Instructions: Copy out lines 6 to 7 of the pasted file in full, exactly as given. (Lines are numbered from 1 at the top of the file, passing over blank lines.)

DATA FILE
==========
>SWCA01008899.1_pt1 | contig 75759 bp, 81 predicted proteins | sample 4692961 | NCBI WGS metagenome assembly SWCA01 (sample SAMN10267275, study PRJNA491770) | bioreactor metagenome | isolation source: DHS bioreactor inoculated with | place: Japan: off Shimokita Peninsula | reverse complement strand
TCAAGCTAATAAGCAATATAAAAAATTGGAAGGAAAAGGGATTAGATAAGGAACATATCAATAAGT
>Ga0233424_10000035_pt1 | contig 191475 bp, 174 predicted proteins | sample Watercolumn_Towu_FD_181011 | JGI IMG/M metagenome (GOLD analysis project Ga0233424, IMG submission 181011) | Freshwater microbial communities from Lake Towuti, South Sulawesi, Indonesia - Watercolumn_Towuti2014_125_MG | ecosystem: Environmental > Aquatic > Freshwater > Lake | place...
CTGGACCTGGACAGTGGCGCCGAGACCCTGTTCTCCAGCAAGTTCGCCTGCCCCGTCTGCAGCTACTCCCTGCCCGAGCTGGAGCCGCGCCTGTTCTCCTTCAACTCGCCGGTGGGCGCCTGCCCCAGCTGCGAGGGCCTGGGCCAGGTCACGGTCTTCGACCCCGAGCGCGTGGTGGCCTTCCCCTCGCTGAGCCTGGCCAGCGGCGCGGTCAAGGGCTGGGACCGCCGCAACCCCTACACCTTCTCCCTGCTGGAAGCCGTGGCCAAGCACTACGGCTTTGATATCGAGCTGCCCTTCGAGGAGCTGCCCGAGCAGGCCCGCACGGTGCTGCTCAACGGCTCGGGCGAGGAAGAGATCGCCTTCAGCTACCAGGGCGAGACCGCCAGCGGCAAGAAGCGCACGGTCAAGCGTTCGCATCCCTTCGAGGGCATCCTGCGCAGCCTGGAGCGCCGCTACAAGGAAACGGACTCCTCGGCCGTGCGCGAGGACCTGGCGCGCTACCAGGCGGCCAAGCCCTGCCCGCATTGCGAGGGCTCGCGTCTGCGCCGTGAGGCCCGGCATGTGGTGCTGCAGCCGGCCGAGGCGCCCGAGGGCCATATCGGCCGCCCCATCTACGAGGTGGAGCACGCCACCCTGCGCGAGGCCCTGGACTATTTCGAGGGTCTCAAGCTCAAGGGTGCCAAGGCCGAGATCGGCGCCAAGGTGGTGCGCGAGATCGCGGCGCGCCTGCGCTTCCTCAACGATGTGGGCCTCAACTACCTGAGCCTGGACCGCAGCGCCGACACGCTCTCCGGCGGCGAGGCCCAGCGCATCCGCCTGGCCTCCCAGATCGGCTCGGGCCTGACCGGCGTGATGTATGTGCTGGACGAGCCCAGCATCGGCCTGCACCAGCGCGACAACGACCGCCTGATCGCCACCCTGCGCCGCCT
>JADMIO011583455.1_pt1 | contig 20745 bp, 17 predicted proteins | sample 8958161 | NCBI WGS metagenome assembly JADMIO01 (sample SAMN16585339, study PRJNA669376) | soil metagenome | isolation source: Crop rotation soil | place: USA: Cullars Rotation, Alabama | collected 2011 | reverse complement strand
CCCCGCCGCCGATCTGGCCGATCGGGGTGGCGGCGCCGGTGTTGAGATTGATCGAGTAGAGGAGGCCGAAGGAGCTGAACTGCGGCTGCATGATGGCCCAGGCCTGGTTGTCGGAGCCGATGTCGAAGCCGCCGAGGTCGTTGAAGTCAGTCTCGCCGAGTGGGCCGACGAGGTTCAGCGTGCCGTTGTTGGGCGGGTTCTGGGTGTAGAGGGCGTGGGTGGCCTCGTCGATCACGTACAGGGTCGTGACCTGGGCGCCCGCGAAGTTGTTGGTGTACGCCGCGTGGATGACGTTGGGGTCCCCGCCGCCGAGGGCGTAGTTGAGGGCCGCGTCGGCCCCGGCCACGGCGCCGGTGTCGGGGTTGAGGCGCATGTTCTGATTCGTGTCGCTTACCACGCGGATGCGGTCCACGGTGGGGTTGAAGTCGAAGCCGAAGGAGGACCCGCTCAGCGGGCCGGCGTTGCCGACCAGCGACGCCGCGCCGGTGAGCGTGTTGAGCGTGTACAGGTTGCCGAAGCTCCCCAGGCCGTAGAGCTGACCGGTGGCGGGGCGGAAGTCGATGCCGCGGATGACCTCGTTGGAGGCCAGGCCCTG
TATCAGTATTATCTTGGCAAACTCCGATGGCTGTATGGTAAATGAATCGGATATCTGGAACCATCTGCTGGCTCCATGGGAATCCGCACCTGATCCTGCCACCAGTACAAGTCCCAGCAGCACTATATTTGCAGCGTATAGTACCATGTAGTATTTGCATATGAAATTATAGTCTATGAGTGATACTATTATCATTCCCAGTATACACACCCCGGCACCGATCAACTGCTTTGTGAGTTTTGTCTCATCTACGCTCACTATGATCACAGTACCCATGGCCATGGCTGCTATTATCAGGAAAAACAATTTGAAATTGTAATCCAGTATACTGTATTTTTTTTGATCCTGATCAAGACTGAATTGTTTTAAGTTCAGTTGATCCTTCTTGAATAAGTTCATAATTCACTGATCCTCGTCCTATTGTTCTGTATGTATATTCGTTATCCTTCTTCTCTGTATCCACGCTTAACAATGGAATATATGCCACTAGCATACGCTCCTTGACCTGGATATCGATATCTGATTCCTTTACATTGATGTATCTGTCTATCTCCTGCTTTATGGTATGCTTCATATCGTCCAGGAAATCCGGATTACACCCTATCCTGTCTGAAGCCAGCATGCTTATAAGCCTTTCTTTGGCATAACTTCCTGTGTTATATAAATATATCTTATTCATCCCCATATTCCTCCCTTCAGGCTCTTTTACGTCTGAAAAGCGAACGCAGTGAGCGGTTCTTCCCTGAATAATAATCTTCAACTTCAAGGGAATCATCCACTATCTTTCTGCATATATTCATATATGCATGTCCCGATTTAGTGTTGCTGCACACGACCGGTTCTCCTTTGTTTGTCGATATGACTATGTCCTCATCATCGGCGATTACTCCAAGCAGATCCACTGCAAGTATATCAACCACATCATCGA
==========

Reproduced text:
CCCCGCCGCCGATCTGGCCGATCGGGGTGGCGGCGCCGGTGTTGAGATTGATCGAGTAGAGGAGGCCGAAGGAGCTGAACTGCGGCTGCATGATGGCCCAGGCCTGGTTGTCGGAGCCGATGTCGAAGCCGCCGAGGTCGTTGAAGTCAGTCTCGCCGAGTGGGCCGACGAGGTTCAGCGTGCCGTTGTTGGGCGGGTTCTGGGTGTAGAGGGCGTGGGTGGCCTCGTCGATCACGTACAGGGTCGTGACCTGGGCGCCCGCGAAGTTGTTGGTGTACGCCGCGTGGATGACGTTGGGGTCCCCGCCGCCGAGGGCGTAGTTGAGGGCCGCGTCGGCCCCGGCCACGGCGCCGGTGTCGGGGTTGAGGCGCATGTTCTGATTCGTGTCGCTTACCACGCGGATGCGGTCCACGGTGGGGTTGAAGTCGAAGCCGAAGGAGGACCCGCTCAGCGGGCCGGCGTTGCCGACCAGCGACGCCGCGCCGGTGAGCGTGTTGAGCGTGTACAGGTTGCCGAAGCTCCCCAGGCCGTAGAGCTGACCGGTGGCGGGGCGGAAGTCGATGCCGCGGATGACCTCGTTGGAGGCCAGGCCCTG
TATCAGTATTATCTTGGCAAACTCCGATGGCTGTATGGTAAATGAATCGGATATCTGGAACCATCTGCTGGCTCCATGGGAATCCGCACCTGATCCTGCCACCAGTACAAGTCCCAGCAGCACTATATTTGCAGCGTATAGTACCATGTAGTATTTGCATATGAAATTATAGTCTATGAGTGATACTATTATCATTCCCAGTATACACACCCCGGCACCGATCAACTGCTTTGTGAGTTTTGTCTCATCTACGCTCACTATGATCACAGTACCCATGGCCATGGCTGCTATTATCAGGAAAAACAATTTGAAATTGTAATCCAGTATACTGTATTTTTTTTGATCCTGATCAAGACTGAATTGTTTTAAGTTCAGTTGATCCTTCTTGAATAAGTTCATAATTCACTGATCCTCGTCCTATTGTTCTGTATGTATATTCGTTATCCTTCTTCTCTGTATCCACGCTTAACAATGGAATATATGCCACTAGCATACGCTCCTTGACCTGGATATCGATATCTGATTCCTTTACATTGATGTATCTGTCTATCTCCTGCTTTATGGTATGCTTCATATCGTCCAGGAAATCCGGATTACACCCTATCCTGTCTGAAGCCAGCATGCTTATAAGCCTTTCTTTGGCATAACTTCCTGTGTTATATAAATATATCTTATTCATCCCCATATTCCTCCCTTCAGGCTCTTTTACGTCTGAAAAGCGAACGCAGTGAGCGGTTCTTCCCTGAATAATAATCTTCAACTTCAAGGGAATCATCCACTATCTTTCTGCATATATTCATATATGCATGTCCCGATTTAGTGTTGCTGCACACGACCGGTTCTCCTTTGTTTGTCGATATGACTATGTCCTCATCATCGGCGATTACTCCAAGCAGATCCACTGCAAGTATATCAACCACATCATCGA